Last week we were at London Fashion Week to see what the best of the British fashion world was showcasing for their Autumn/Winter 2011 collections. Catwalk fashion’ has a heavy influence on popular consumer culture, which is often reflected in how design trends manifest in the everyday products that we buy. While this influence can be quite subtle and lengthy in dissolution into mass culture, being a product and service innovation consultancy we often we this influence from the fashion world on mass market design in the regular trends work we do for our clients. The areas that we work in range from the automotive industry to consumer electronics and beyond, so it’s vital for us to know what’s happening on the catwalk today. Given that we live in an age where ASOS.comcan do a perfect catwalk copy in less than a 4 week turnaround, it is even more important to capture these visual trends at a quicker pace.
Below are a few interesting trends we captured at London Fashion Week, we would love to hear what your thoughts on our observations.
Diverse subcultural references
The direction of design influence is not one-way. Fashion often chooses to explicitly reference aspects of subculture, often by adding humour and visual familiarity to designs. LFW A/W ’11 was no different, with more diverse references coming out this season, in a reaction to current affairs and political references alongside artistic ones.
The enfant terrible of hairstyle artistry, Charlie Le Mindu‘s shock-inducing collection could not have been more explicit about the presence of violence and gore. This was sexualised with nudity being rife, nodding to sadomasochism with wartime slaughter references. Military hats covered in lace and pearls and gas masks combined with wigs were some of the specific pieces with explicit military influences, with capes taking it a step further being emblazoned with ‘blood is the war’ in red graffiti. Blood-drenched wigs, models, lace and the literal presence of the word ‘violence’ were reminiscent of Brett Easton Ellis’s American Psycho in their dark, satirical and graphically thrilling nature.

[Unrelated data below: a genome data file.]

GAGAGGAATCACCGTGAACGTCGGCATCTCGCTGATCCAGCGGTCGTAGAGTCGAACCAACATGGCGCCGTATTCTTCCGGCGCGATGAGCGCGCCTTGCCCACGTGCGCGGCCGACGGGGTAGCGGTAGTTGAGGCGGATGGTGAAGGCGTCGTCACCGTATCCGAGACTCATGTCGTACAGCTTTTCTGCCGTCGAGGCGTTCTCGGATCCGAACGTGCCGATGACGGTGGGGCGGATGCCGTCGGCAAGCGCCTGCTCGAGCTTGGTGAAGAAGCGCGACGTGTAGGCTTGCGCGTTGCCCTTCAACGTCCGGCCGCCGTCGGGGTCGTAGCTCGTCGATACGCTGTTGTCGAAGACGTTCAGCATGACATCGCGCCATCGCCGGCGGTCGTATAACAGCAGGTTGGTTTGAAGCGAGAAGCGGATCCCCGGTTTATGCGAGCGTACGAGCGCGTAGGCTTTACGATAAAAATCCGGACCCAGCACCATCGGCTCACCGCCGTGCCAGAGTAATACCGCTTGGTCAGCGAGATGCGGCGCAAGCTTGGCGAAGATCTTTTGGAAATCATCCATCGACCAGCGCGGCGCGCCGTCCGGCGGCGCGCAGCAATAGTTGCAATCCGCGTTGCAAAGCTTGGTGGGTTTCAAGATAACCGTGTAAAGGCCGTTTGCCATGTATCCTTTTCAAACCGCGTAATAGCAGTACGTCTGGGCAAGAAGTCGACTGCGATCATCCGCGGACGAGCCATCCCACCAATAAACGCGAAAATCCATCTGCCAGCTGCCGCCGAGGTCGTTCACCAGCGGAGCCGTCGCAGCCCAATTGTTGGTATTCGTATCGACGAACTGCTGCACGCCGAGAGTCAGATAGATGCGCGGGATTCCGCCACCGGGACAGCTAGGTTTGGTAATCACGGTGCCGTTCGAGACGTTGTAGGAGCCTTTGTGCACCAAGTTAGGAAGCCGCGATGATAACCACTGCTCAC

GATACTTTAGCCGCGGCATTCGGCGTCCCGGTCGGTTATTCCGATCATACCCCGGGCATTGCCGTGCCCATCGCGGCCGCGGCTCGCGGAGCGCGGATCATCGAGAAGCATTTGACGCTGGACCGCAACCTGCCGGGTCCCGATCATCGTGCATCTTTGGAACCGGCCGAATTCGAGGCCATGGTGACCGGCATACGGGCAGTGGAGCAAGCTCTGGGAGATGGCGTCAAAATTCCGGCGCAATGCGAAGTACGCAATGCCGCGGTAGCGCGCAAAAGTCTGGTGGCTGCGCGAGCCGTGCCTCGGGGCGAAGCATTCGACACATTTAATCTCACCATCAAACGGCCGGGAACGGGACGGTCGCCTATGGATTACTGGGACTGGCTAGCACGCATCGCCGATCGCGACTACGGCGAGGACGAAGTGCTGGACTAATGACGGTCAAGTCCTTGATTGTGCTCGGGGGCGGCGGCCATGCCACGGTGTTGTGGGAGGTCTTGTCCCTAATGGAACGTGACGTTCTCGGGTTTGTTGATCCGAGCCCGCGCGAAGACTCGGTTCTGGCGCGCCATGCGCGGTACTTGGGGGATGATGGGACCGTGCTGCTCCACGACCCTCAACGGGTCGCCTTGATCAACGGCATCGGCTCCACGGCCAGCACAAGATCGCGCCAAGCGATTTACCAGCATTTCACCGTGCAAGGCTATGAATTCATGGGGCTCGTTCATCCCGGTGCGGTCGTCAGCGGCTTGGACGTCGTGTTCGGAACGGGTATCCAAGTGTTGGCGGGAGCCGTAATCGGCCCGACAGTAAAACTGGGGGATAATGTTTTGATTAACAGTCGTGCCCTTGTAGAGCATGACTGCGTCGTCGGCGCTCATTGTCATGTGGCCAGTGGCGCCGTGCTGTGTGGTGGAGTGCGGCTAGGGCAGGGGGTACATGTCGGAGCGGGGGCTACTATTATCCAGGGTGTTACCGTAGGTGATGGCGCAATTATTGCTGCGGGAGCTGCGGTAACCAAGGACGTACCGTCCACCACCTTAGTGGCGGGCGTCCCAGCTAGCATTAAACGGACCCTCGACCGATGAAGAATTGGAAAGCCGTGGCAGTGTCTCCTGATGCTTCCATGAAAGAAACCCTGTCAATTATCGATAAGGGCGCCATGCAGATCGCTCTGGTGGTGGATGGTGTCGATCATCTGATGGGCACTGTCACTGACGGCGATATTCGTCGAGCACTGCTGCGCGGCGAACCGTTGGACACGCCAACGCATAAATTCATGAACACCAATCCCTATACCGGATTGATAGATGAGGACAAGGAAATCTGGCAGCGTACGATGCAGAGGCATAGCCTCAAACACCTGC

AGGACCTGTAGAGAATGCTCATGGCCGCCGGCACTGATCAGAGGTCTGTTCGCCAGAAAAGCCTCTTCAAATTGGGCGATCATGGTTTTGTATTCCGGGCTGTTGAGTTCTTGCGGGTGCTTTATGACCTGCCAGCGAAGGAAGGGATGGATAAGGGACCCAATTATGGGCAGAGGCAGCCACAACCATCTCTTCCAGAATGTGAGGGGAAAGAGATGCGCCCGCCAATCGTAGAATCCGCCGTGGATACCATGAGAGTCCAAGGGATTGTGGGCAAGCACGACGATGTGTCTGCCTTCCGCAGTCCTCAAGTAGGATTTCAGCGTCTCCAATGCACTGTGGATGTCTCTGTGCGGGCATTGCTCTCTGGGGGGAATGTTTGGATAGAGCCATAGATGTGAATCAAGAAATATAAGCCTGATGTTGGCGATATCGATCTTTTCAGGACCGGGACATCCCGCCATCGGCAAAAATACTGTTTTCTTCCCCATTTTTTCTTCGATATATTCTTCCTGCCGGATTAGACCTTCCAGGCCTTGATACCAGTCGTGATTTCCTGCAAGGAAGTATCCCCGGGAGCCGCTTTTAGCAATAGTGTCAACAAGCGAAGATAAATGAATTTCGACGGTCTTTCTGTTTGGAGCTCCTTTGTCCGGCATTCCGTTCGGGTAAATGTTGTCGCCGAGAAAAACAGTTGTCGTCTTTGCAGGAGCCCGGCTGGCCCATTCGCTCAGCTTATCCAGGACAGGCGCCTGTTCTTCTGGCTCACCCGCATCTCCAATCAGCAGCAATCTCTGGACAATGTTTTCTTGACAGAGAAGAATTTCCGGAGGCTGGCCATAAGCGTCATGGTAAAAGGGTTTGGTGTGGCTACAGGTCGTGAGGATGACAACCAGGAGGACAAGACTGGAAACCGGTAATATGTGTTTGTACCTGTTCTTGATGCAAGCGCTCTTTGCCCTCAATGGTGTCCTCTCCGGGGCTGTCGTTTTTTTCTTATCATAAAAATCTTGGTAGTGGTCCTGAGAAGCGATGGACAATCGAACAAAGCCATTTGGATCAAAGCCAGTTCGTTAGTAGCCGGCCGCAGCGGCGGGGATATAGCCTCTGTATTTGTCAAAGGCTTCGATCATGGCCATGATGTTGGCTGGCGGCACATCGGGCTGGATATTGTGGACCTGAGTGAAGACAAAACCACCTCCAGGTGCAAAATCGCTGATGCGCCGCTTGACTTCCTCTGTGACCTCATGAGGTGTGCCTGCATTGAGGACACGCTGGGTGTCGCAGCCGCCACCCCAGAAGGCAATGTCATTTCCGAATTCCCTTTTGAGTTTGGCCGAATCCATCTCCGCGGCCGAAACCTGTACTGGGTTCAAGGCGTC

Maria Francesca Pepe continued on with the S&M theme, in a more tempered, thoughtful and artistic way. The presentation of the collection, ‘Fortuna’, in the appropriately grand surroundings of the Freemasons’ Hall featured a mixture of displays, including cases of accessories, mannequins and models. All were carefully placed to play with the viewer’s perceptions of reality, ultimately making the viewer question their own stance. The accessories and styling around the clothing pointed to sexualised violence with studding, masks and phallic shapes being reminiscent of the work of artists Jake and Dinos Chapman. The collection juxtaposed the angelic and religious in the light, translucent, pearlescent fabrics and finishes, with the dark, demonic and violent clothing and accessories pointing towards the scene of the fallen angels, vulnerable and trapped in a dystopic world of predatory (‘dark side’) monsters.
Holly Fulton‘s stunning collection was mixed up with more light-hearted and fun feeling subcultural references. As ever her collection was more about showcasing her textural obsession, as opposed to dramatic silhouettes. Architectural and art-deco references shaped her collection of clothing and accessories, setting a bright, celebratory, even opulent feel to the glam-rock inspired colours, patterns, crystals and diamantes she used. Madison Avenue glamour was translated through the use of big, alluring red lips in the collection, which also felt Americanised in its obvious Rocky Horror Picture Show aesthetic.
Posted by PDD
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The last thing that inspired me: Design and Innovation.
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